Doctors divide neurofibromatosis symptoms into three main groups: neurofibromatosis 1, neurofibromatosis 2, and schwannomatosis. These three categories represent different types of neurofibromatosis, which is just one of the potential human genetic disorders a parent can pass on to a child. Treating neurofibromatosis depends on what types of neurofibromatosis and what you are presenting with in terms of symptoms. Neurofibromatosis symptoms vary with each type and can help a doctor come to a diagnosis.
These types of neurofibromatosis tend to appear during childhood and include skin abnormalities like light brown spots, freckling on the arm, soft bumps under the skin, and bumps on the irises, in terms of smaller symptoms. Neurofibromatosis symptoms for NF1 can also include a larger head size, short stature, and bone deformities. Finally, learning disabilities can also occur but are rare and generally mild. The soft bumps on the eyes and skin are known as Lisch nodules and neurofibromas, respectively. They are mild and usually benign.
NF2 is one of the less common types of neurofibromatosis. These neurofibromatosis symptoms stem from acoustic neuromas in the ears, which affect sound and balance. This presents itself in terms of neurofibromatosis symptoms through gradual hearing loss, ringing in the ears, and lack of balance. If the neuromas get worse, they can grow in other nerves as well, impacting pin tolerance, numb or weak arms and legs, and facial drop. Vision problems are also counted among the neurofibromatosis symptoms for NF2.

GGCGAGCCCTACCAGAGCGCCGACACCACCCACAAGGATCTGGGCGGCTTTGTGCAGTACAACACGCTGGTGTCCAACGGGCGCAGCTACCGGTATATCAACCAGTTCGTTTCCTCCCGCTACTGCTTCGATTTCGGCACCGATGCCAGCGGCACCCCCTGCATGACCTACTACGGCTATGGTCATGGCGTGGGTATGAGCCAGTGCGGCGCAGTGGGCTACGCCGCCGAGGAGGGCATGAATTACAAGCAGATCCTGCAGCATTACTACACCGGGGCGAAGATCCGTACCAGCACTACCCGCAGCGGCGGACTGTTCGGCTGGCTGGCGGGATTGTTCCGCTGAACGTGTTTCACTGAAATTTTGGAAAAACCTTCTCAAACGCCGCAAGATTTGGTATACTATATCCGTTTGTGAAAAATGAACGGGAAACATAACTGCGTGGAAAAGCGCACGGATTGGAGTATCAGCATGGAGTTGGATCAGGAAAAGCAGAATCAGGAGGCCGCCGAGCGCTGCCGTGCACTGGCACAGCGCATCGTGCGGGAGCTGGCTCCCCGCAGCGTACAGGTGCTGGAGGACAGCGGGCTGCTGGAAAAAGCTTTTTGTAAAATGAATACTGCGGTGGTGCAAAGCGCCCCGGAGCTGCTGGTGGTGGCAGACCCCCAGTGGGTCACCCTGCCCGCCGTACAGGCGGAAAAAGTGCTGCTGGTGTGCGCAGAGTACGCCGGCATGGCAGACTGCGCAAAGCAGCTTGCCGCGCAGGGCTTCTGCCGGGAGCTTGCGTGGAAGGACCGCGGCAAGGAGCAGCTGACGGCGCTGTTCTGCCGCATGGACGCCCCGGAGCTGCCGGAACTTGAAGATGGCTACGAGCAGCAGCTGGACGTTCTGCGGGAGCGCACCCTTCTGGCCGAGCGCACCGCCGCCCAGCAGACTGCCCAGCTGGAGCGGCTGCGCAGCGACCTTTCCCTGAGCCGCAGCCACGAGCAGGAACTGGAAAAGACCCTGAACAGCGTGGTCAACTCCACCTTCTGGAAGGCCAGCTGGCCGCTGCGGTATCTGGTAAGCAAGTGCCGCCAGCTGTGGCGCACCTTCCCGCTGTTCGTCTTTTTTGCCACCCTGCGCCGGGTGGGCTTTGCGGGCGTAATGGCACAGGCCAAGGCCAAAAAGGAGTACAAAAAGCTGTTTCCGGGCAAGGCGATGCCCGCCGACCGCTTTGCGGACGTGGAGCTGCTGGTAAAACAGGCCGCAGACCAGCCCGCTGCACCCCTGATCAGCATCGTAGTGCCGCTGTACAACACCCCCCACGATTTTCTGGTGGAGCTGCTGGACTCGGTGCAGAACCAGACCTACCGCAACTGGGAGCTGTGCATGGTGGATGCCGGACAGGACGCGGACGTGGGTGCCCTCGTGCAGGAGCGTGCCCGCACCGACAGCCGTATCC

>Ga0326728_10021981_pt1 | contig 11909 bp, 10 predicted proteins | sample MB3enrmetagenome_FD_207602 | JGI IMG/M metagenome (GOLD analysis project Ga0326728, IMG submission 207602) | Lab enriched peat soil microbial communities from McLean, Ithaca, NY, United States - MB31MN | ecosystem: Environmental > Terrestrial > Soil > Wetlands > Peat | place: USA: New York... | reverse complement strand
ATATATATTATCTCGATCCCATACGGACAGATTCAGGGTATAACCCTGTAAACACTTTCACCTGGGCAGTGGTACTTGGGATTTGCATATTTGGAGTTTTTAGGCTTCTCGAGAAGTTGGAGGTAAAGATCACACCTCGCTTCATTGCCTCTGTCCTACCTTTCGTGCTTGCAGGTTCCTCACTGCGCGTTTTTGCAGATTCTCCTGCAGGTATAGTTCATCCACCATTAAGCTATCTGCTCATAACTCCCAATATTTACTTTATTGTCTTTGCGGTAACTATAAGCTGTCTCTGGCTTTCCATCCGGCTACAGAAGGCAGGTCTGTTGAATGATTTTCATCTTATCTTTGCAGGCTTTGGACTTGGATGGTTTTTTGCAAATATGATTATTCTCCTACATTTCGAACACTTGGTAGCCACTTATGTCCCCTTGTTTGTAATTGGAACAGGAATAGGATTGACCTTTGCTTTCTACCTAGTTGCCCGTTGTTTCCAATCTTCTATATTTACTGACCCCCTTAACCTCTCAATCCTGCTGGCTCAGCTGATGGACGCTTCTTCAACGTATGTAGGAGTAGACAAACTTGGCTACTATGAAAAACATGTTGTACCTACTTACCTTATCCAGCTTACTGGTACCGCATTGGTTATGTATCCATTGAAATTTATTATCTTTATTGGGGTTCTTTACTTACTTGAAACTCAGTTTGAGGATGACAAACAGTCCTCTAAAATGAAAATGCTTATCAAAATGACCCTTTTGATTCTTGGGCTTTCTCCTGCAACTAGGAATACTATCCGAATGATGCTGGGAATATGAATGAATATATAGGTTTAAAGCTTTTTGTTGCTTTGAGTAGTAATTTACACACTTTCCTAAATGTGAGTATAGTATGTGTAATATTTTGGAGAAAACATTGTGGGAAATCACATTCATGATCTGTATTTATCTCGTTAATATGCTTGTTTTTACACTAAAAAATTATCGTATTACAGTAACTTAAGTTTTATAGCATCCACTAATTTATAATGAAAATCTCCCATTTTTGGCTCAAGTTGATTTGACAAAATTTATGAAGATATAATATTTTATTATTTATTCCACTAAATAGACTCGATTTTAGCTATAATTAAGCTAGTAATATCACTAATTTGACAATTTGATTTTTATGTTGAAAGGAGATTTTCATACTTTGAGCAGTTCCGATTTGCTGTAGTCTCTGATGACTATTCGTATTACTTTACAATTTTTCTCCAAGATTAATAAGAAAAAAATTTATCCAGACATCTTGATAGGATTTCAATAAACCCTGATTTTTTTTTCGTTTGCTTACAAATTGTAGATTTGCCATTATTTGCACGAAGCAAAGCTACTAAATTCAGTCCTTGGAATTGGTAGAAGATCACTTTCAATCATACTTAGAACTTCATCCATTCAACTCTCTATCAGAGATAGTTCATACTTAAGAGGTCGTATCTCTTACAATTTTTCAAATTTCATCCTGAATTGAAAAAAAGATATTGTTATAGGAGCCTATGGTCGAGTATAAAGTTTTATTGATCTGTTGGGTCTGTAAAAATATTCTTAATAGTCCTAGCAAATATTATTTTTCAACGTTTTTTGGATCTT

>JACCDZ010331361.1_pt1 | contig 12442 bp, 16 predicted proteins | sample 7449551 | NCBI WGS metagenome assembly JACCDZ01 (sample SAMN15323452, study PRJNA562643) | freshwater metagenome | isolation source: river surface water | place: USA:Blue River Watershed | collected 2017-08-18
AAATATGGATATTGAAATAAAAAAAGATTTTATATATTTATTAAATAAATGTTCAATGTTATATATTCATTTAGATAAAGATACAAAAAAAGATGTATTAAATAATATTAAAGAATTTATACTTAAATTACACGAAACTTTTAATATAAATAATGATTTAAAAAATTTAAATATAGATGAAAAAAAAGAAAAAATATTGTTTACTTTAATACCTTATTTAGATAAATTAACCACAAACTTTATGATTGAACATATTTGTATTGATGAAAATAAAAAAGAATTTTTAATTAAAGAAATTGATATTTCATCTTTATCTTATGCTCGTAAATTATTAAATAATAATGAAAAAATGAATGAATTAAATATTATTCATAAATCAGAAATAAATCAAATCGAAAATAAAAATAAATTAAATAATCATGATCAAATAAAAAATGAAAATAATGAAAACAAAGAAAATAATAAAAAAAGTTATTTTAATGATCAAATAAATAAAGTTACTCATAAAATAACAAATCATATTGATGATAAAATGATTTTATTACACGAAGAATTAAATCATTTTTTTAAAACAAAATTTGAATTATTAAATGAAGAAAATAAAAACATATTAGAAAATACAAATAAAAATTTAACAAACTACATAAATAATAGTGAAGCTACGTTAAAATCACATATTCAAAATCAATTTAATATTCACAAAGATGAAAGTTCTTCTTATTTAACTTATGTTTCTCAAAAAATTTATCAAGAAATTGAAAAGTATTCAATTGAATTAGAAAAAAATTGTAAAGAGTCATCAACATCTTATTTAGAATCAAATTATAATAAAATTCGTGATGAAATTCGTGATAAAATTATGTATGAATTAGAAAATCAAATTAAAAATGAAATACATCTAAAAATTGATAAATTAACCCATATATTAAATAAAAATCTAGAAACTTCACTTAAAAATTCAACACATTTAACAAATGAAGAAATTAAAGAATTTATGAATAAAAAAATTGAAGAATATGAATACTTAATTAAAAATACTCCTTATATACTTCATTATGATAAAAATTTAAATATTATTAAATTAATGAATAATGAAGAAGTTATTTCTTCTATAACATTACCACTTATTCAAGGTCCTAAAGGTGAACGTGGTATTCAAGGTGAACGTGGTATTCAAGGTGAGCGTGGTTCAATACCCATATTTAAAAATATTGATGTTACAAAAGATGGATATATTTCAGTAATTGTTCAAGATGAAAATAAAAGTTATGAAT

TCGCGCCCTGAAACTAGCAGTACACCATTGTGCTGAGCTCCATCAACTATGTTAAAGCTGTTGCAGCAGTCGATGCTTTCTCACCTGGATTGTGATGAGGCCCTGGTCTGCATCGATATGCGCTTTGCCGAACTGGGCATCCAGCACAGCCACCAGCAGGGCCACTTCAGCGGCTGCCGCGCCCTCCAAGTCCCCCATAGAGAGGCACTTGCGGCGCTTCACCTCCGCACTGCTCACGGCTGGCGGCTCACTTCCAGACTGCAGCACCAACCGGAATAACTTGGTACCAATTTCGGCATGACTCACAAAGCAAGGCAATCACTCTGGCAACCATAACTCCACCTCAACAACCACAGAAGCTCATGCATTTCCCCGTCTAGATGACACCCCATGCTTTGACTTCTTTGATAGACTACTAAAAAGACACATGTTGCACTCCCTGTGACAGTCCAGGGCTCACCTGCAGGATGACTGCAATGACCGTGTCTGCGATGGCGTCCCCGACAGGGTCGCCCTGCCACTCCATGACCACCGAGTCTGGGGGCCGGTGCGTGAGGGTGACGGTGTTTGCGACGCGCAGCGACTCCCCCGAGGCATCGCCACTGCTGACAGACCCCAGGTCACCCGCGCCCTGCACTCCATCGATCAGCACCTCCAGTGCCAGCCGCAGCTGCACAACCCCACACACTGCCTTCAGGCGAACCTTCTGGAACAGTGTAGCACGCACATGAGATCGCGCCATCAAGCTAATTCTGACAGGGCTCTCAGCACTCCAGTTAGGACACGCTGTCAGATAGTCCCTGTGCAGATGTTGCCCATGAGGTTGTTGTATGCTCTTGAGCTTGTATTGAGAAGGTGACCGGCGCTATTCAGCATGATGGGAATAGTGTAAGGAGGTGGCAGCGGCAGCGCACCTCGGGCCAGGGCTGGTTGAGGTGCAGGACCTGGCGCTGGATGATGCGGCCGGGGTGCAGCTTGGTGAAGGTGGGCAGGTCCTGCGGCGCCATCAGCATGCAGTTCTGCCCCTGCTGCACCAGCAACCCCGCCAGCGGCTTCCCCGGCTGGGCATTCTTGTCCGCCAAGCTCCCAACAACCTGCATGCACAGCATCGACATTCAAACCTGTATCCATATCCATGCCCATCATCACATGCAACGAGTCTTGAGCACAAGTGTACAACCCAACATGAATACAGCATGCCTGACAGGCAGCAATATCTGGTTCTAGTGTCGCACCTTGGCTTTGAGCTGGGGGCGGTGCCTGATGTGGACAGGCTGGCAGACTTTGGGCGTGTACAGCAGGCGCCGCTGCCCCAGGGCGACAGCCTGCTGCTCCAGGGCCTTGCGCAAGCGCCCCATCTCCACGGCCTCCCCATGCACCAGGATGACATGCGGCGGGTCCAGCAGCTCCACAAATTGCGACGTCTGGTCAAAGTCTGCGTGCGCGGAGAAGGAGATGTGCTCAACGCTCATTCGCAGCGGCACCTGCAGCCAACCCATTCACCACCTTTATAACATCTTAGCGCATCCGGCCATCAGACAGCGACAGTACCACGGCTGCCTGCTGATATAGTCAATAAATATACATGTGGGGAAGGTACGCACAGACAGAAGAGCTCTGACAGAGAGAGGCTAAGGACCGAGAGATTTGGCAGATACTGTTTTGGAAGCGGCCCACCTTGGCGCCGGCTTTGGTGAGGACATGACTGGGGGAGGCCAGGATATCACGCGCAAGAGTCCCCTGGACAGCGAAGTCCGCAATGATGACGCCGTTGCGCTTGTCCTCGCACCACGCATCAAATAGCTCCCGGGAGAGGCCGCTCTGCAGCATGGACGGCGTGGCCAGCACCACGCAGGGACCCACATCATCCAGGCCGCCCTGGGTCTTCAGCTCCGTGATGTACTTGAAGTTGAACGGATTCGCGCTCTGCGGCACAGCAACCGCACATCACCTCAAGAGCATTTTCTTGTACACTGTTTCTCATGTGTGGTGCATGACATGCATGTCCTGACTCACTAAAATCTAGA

Among the more rare types of neurofibromatosis is a form called schwannomatosis. It has been discovered more recently and usually affects people after their 20s and 30s. Neurofibromatosis symptoms for this type include painful tumors growing on the cranial, spinal, and peripheral nerves. The biggest sign of these types of neurofibromatosis would be chronic pain throughout the body.
Recognizing neurofibromatosis symptoms will help you cut to the quick in terms of treating it. Human genetic disorders can remain dormant in the body for years, so you should get tested as soon as possible if you think you are a carrier. A doctor will work with you to make sure you are treating neurofibromatosis in a way that's conducive to your type, your lifestyle, and your progress. Treating neurofibromatosis is not a once-size-fits-all kind of situation, since what works for you might not work for someone else. However, that first step is always recognizing neurofibromatosis symptoms and getting yourself to a specialist as soon as possible.
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